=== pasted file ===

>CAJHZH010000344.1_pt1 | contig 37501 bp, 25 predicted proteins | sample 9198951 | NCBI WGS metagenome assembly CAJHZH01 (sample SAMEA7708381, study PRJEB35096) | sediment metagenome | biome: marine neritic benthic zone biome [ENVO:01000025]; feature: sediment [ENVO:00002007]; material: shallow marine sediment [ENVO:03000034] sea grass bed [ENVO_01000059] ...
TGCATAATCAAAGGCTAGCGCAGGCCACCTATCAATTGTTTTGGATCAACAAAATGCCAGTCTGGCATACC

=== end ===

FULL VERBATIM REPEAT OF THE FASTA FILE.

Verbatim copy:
>CAJHZH010000344.1_pt1 | contig 37501 bp, 25 predicted proteins | sample 9198951 | NCBI WGS metagenome assembly CAJHZH01 (sample SAMEA7708381, study PRJEB35096) | sediment metagenome | biome: marine neritic benthic zone biome [ENVO:01000025]; feature: sediment [ENVO:00002007]; material: shallow marine sediment [ENVO:03000034] sea grass bed [ENVO_01000059] ...
TGCATAATCAAAGGCTAGCGCAGGCCACCTATCAATTGTTTTGGATCAACAAAATGCCAGTCTGGCATACC